BCLK ‘Non-K CPU’ Overclocking Motherboards For Intel 12th Gen Alder Lake CPUs Are Here, But Chipzilla Isn’t Happy With It

Intel’s 12th-generation non-K desktop CPUs are among the best mainstream and budget-tier chips on the market today, offering the best overall performance at a standout price. Recently, motherboard vendors like MSI and ASRock have unveiled their new B660 series designs that rock external ‘BCLK’ clock generators that allow users to overclock their non-K CPUs, but it seems that Intel isn’t happy with these products & wants them to. effectively ensure that such products do not exist on the market.

BCLK ‘Non-K’ OC motherboards offer nice performance boost for 12th gen Alder Lake CPUs, but Intel says they will void your warranty

Currently, there are only two products on the market that enable BCLK overclocking on Intel’s 12th Gen Alder Lake Non-K CPUs. These include the MSI MAG B660M Mortar Max WiFi DDR4 & ASRock’s B660M PG Riptide. These are not quite expensive motherboards and as they are both DDR4 variants they have the potential to attract a wider audience in the budget segment as DDR5 prices are still way too high. The other major attraction of these motherboards is the fact that they support BCLK overclocking on non-K Alder Lake CPUs.

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MSI MAG B660M Mortar Max WiFi DDR4 Motherboard

Starting with the motherboards, the MSI MAG B660M Mortar Max WiFi DDR4 comes with a 14-phase VRM design with a comprehensive heat sink solution. The board is powered by dual 8 pin connectors and has a nice black and silver aesthetic. The main feature, of course, is the OC Engine design with an external BCLK generation, allowing for motherboard overclocking for Intel’s 12th Gen Alder Lake CPUs. We recently showed you a 5.1 GHz Core i5-12400 OC demo on the same motherboard you can see here† The motherboard is expected to launch in July and will be priced in the US segment under $200.

ASRock B660M PG Riptide Motherboard

ASRock on the other hand has its 15 phases B660M PG Riptide which is powered by an 8 and 4 pin power connector configuration. The motherboard also comes with all the essentials you would expect from a mainstream Riptide motherboard and has a nice dark black aesthetic with blue color and RGB add-ons. This motherboard is also expected to be available this month.

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Both B660M motherboards are very capable in their own right, with the MSI Mortar Max WiFI giving users a slight edge in the power configuration thanks to the dual 8-pin connectors that can help support higher clocks on the top non-K CPUs like the Core i9. -12900 or the Core i7-12700. For regular users, pairing something like a Core i3 or Core i5 ‘F’ series Alder Lake CPUs and some DDR4 memory will be insanely good value compared to competing AMD Ryzen CPUs, as also shown by Steve on HardwareUnboxed using the MSI MAG B660M Mortar Max WiFi DDR4 motherboard:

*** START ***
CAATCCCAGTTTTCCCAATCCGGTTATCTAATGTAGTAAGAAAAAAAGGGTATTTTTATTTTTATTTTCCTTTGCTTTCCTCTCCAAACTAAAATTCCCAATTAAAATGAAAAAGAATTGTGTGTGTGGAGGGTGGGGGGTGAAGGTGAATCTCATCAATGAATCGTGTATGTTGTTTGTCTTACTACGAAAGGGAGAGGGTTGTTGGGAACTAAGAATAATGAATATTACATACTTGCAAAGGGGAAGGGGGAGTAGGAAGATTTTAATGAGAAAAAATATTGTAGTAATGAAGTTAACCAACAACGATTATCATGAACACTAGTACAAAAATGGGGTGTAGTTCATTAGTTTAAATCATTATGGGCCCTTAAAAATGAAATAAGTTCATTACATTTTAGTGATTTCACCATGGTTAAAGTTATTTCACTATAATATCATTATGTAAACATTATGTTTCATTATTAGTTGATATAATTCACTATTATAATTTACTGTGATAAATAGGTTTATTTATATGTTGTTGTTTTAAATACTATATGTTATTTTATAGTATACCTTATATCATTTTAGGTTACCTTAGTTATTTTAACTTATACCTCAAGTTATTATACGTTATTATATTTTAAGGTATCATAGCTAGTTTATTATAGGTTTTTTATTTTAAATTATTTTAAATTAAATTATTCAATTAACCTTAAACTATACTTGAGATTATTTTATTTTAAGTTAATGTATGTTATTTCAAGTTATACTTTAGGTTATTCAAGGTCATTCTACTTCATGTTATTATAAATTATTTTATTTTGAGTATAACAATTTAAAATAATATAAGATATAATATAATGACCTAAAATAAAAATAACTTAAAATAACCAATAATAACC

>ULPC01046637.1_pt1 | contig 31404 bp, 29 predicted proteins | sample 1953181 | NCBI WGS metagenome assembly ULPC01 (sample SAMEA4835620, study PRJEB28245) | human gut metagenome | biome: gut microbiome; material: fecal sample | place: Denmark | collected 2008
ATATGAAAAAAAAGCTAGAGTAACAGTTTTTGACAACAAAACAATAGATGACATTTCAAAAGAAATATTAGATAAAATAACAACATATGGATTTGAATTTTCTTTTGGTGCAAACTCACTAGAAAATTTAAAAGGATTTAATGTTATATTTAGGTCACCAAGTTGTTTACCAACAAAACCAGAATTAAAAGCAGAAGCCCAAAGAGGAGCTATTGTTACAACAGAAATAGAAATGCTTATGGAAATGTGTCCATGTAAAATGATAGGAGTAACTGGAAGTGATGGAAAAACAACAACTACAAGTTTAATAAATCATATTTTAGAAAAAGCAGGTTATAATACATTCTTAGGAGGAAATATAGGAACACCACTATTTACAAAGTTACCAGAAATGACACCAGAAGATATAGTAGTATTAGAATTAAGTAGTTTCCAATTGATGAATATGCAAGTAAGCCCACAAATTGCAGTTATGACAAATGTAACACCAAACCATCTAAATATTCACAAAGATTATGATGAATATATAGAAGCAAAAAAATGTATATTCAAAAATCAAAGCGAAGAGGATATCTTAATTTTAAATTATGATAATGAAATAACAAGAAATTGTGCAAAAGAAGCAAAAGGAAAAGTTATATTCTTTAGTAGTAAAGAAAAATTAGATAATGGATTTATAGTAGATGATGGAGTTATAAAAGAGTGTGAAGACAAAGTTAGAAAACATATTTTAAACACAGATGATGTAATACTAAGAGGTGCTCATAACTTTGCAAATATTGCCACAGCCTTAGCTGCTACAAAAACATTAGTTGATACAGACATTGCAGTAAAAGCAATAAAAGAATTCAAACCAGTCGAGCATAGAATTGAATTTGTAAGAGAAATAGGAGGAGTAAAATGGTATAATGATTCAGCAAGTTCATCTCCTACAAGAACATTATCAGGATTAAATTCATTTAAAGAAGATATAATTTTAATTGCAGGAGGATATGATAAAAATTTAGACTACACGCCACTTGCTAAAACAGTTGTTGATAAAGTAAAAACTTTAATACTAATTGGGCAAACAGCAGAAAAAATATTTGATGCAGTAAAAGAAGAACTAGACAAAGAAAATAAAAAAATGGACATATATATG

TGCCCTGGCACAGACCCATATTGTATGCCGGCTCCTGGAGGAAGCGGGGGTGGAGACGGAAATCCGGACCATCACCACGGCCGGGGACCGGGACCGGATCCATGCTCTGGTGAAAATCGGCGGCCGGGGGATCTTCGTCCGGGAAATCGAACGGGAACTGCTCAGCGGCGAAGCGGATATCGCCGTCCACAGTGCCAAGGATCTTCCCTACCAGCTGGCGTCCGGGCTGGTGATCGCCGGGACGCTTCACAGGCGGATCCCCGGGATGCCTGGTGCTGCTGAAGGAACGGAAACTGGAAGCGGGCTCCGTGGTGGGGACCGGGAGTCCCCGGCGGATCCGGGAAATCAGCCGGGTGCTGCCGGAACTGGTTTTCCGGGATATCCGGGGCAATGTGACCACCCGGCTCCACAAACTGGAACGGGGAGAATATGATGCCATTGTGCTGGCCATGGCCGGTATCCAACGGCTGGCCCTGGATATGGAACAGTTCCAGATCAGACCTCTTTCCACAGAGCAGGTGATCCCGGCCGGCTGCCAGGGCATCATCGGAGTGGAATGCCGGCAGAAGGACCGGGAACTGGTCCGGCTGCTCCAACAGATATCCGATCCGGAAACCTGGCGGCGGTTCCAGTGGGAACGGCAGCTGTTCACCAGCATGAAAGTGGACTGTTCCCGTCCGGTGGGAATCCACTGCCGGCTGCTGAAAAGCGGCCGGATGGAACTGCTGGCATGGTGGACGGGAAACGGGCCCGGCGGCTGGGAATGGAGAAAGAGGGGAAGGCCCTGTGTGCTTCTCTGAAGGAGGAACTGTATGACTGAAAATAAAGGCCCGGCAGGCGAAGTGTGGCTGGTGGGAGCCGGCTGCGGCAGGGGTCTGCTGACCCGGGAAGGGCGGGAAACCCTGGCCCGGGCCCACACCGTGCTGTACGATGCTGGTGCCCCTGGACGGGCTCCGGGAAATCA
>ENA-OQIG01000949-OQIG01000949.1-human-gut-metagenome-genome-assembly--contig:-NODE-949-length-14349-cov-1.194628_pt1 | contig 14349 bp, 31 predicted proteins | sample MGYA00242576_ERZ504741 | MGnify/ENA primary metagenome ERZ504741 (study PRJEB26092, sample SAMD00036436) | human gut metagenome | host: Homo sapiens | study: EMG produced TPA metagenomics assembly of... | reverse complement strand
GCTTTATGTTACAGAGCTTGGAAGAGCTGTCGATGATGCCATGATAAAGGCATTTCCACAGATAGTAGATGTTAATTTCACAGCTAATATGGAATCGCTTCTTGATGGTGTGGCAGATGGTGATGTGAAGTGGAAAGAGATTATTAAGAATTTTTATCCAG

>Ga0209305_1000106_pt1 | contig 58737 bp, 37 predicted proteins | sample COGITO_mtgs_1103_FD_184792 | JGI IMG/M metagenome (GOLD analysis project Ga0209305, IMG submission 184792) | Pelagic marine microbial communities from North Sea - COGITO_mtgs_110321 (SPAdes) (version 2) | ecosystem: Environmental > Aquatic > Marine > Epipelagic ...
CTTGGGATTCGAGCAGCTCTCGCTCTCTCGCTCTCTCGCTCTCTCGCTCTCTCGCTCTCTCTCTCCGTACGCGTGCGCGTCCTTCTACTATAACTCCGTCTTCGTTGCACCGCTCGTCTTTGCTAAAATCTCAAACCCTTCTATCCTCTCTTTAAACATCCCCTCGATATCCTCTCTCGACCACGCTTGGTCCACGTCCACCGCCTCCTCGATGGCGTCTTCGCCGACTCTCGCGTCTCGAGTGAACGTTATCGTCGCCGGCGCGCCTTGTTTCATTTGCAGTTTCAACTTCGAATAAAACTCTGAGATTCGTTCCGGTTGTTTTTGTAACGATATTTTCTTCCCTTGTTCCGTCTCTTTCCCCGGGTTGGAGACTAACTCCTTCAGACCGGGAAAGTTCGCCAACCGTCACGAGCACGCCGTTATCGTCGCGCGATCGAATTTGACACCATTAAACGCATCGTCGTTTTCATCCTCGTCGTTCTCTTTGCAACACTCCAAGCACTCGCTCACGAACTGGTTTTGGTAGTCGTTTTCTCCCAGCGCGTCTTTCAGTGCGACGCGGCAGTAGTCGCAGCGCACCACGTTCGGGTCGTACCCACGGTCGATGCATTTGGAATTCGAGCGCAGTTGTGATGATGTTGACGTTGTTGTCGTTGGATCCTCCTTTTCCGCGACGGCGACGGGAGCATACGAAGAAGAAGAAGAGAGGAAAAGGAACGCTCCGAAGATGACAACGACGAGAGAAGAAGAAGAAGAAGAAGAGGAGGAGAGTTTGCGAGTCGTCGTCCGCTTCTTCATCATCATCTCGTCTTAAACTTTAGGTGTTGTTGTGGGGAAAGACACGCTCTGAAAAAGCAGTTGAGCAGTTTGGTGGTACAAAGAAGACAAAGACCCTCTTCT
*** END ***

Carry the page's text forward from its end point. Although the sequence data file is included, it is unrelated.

But the main thing I wanted to point out in this post is also one of the main reasons why these motherboards took so long to reach the consumer segment. Motherboard vendors were very excited about the potential of non-K CPU overclocking and their new designs for Alder Lake and future generations of CPUs, but this same level of excitement is not shared by Intel. In fact Intel’s opinion is simple, if you do any kind of overclocking on the non-K CPU, you void the warranty

Intel believes that the non-K Alder Lake CPUs are not designed to handle overclocking and can reduce performance or even kill the CPUs after extended use. MSI and ASRock may have gotten away with their Non-K OC designs for now, but Intel can bolster tighter parameters 13th Gen ‘Raptor Lake’† This is the same case since Skylake’s Non-K CPU Lineup

Intel should know that by keeping such designs public, the company can generate significant market share in the highly competitive mainstream and budget PC segment. Intel’s concerns are justified, as the non-K OC produces higher temperatures and pushes ‘higher-than-spec’ power into the chip, but it’s nothing so rampant that would lead to long-term damage to the chip. Hopefully Intel will look into this, and instead of blocking non-K designs, allow them in the future.

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